On the opening day it was Embraer to launch it’s highly anticipated EJet E2 family. Not surprisingly, the E195-E2 will be a stretch of the current E195. Also no surprise that the E170 will not be continued and that the E190-E2 will stay where it is, sizewise. The E175-E2 will be a little bit larger in capacity, stretching it’s fuselage by 0.62m or 24.4inches. The effect is that two more seats can be fitted and in a 1-class 31” layout there are now 88 seats compared to 86 seats in the current E175. This is exactly the figure that Mitsubishi gives for the MRJ90 – any questions? With the same engine as the MRJ will get, the same cabin capacity and a new wing (even larger now than the MRJ wing) the fuel efficiency of the two aircraft should be very close to each other. The MTOW of the E175-E2 is a little bit higher (44.33 t vs. 42.8t), but the Embraer has more range, too (1920nm vs. 1780nm).
The E190-E2 will get long legs: 2800nm range, close the CS100. Fitted with the same geared turbofan engines it will have a lower capacity (106 seats vs. 115 seats in a single class 31” seating), but also lower weight, so we can expect similar economics. The E190-E2 will be some percentage points lower in trip costs, the CS100 some points better in costs per seat.
The E195-E2 will be a super-efficient aircraft for up to 2000nm, with lower trip costs than the CS300 and comparable seat mile costs as the 13,000lbs. less MTOW mean , that for each of the 132 passengers in a single class 31” layout there is 3.7% MTOW than for the 140 passengers a CS300 can hold at 31” pitch. So if you don’t need 3000nm but just 2000nm range the E195-E2 should be the aircraft of your choice.
So Embraer started the Air Show with a splash and up to 365 orders for the new EJet family. I am sure there are more orders coming soon.
The CSeries on the other hand had no news in terms of orders (easyjet did not order this time, but said that the 150 seater replacement is too far out anyway, so they would discuss with Bombardier again once the time for replacing their last A319 comes nearer). Moreover, the week after, instead of having first flight of the CS100, Bombardier had to announce a further one month delay.
Boeing wrote another piece of aviation history with launching the 787-10. Also no surprise here and the 100+ orders given at the Air Show are showing high confidence in the product. With 7.000nm range it covers 90% of the missions, Boeing says, so the question is if the anticipated B777-8 with just a little bit more capacity but 9.400nm range will find enough customers. The example of the B777-200LR (and A340-500) shows that the demand for routes that long is not that big. In the long run I expect that the B787-10 will be a better seller than the -8, maybe even better than the -9, even if sales numbers today are telling the opposite.
Airbus had a reasonable good show – the only big surprise being the MoU for 20 A380 from Doric. This order could open up new customers for the aircraft type, as the risk for the operating airline is smaller than purchasing the aircraft, even when (as most airlines do) arranging a sale-and-leaseback immediately after purchase of the aircraft.
ATR received orders and commitments for 115 aircraft. NAC, the largest lessor of ATR aircraft gave firm orders for 30 ATR72-600 and 5 ATR42-600, ALC ordered 5 more ATR62-600 and HGI Capital Group, shareholder of Passaredo, ordered 10 ATR72-600 and holds options for 10 more.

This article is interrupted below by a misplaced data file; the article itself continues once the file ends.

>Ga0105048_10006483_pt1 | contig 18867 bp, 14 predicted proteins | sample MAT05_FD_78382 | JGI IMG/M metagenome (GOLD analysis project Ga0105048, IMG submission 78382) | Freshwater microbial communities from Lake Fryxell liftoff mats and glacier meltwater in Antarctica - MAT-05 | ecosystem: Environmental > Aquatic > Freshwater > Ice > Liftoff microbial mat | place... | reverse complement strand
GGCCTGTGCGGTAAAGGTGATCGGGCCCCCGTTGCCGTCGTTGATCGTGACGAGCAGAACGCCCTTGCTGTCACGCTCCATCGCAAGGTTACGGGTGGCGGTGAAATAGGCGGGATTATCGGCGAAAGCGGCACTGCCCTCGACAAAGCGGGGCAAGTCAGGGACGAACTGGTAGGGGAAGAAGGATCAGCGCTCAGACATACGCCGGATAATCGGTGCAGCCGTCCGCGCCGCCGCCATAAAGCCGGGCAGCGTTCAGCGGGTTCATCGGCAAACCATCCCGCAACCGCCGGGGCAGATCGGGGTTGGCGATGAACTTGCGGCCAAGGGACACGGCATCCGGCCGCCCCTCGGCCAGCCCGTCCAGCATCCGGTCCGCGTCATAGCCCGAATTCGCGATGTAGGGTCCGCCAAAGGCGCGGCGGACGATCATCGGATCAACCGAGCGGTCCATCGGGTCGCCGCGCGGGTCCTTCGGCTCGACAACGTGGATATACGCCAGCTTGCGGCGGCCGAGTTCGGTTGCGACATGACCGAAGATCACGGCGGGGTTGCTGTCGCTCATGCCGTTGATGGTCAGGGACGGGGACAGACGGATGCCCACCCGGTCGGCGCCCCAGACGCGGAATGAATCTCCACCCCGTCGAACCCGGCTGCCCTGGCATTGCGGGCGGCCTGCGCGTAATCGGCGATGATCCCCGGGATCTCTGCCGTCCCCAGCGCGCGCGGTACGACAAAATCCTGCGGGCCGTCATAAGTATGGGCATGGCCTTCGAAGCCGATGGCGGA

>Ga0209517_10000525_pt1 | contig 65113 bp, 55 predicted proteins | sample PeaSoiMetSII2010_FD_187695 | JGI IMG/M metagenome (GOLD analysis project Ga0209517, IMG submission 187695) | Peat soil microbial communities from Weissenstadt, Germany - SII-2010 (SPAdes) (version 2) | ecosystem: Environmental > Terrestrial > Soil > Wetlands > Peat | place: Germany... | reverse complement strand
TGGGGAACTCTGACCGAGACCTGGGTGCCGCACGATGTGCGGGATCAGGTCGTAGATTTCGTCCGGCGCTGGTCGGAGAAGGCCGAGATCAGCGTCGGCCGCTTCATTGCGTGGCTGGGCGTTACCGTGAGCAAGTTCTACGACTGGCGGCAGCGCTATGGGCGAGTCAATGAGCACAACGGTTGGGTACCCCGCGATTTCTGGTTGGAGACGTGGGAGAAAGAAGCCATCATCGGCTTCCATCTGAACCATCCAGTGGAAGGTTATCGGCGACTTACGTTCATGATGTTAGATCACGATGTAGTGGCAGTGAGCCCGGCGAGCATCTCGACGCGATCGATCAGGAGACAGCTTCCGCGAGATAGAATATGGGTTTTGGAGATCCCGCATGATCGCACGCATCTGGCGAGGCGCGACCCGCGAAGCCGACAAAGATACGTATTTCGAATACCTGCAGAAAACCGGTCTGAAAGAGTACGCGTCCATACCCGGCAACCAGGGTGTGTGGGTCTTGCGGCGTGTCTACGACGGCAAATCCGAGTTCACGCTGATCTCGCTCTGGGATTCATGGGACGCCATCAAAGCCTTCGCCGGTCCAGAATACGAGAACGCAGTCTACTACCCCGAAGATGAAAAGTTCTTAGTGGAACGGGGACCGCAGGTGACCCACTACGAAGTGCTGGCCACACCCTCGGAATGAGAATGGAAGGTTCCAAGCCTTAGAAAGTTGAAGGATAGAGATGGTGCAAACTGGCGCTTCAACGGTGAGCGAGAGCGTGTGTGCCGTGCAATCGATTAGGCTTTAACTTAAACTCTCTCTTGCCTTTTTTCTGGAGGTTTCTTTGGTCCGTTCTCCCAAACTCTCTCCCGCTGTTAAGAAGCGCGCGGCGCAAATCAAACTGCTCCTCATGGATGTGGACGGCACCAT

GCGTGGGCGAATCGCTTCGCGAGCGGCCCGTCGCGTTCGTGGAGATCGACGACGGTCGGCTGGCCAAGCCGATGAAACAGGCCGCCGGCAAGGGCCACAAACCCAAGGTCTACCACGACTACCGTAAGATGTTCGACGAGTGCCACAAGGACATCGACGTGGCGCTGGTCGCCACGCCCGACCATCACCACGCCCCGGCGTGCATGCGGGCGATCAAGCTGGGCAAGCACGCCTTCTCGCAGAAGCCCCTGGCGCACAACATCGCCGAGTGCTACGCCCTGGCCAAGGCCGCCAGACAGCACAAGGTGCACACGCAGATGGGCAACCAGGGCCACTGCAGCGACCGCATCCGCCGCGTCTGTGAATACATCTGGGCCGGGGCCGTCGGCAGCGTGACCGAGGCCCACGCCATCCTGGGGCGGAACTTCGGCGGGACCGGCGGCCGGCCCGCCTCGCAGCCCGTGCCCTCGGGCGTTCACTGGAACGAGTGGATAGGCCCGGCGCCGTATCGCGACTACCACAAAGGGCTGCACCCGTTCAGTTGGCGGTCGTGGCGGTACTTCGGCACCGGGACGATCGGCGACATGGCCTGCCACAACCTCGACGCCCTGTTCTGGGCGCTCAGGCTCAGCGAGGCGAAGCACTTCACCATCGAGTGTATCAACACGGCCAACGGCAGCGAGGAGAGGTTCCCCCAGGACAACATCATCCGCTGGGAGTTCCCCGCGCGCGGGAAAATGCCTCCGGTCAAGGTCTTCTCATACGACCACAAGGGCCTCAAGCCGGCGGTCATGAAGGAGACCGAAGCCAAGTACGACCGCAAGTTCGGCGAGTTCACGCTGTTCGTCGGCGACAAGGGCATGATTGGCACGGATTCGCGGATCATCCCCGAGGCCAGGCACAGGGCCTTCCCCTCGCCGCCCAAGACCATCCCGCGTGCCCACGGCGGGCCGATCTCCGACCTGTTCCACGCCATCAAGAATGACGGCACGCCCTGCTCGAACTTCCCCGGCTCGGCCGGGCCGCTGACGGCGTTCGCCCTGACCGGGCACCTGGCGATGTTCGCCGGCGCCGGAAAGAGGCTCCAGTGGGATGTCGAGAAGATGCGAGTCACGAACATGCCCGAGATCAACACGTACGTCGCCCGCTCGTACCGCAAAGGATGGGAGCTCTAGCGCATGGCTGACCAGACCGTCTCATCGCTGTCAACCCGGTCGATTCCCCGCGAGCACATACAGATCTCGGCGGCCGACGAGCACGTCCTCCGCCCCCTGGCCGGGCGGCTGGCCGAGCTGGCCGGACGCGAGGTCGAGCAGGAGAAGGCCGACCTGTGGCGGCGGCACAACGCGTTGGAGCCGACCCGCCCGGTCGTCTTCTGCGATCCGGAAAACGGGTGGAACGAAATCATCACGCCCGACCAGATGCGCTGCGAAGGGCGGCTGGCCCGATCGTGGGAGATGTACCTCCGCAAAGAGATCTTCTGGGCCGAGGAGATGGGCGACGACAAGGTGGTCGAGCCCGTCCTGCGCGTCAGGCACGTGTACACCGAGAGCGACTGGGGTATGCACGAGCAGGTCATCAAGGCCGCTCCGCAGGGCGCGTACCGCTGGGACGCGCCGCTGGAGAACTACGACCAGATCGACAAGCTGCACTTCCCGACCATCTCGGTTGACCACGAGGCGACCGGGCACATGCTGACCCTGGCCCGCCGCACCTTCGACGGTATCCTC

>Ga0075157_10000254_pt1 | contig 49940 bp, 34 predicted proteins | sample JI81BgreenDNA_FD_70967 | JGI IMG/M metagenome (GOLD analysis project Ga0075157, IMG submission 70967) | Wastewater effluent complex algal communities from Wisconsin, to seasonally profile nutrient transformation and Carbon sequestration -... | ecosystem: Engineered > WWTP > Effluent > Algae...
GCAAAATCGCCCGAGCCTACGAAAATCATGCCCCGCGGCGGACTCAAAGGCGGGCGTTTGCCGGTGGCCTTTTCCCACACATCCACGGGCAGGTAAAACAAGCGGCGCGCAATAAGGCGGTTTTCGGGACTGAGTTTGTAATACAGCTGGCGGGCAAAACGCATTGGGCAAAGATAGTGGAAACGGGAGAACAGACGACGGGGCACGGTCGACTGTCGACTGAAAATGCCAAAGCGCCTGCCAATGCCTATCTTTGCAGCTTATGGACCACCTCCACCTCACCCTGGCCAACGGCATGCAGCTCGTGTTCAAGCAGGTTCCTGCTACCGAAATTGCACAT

Finnmecanica, parent company of Alenia, which is one of the 50% stakeholders in ATR, said that they would seek other partners for building a 90 seat turboprop if EADS does not commit by the end of the year. This will be an interesting thing to watch. On the one hand there are a lot of airlines asking for a 90 seat turboprop, on the other hand ATR’s order book is filled so good that they do not have any reason to invest money in a new product. Bombardier meanwhile has backed away from developing a 90 seat stretch of the Q400, saying they do not see the market big enough. The real reason could be that the company is too busy and financially burdened with the CSeries. And a simple stretch would probably not be good enough. ATR would develop a complete new 5 abreast aircraft. That would leave the possibility to stretch the fuselage to 110-120 seats later on.
I wrote a story about the A320eo engine battle ahead of the show. Not too many A320neo customers made(new) announcements – the selection of the PW1100G by Norwegian for 50 of their A320neo’s was announced last year. New announcements came from:
- LATAM for the PW1100G for 42 A320neo
- Spirit for the PW1100G for 45 A320neo
- ACG for the PW1100G for 12 A320neo
- ALC for the PW1100G for 30 of their 50 A320neo
- ILFC for the PW1100G for 30 of their 50 new ordered A320neo
- ILFC for the LEAP-1A for 20 of their 50 new ordered A320neo
- BOCA for the LEAP-1A for 10 of their 25 A320neo
The selection of the PW1100G by Spirit was a must-win for PW, as I wrote earlier. LATAM was (for me) an open campaign. The selection by ACG for 12 A320neo was also predicted as they had already selected the LEAP-1A for the other 18 aircraft. The selection by ALC shows that most lessors seem to prefer the GTF over the LEAP-1A, so I would predict that BOCA chooses the PW1100G for the remaining 15 A320neo. The only independent lessor that prefers the CFM engine so far is ACG – GECAS of course is a pure LEAP customer.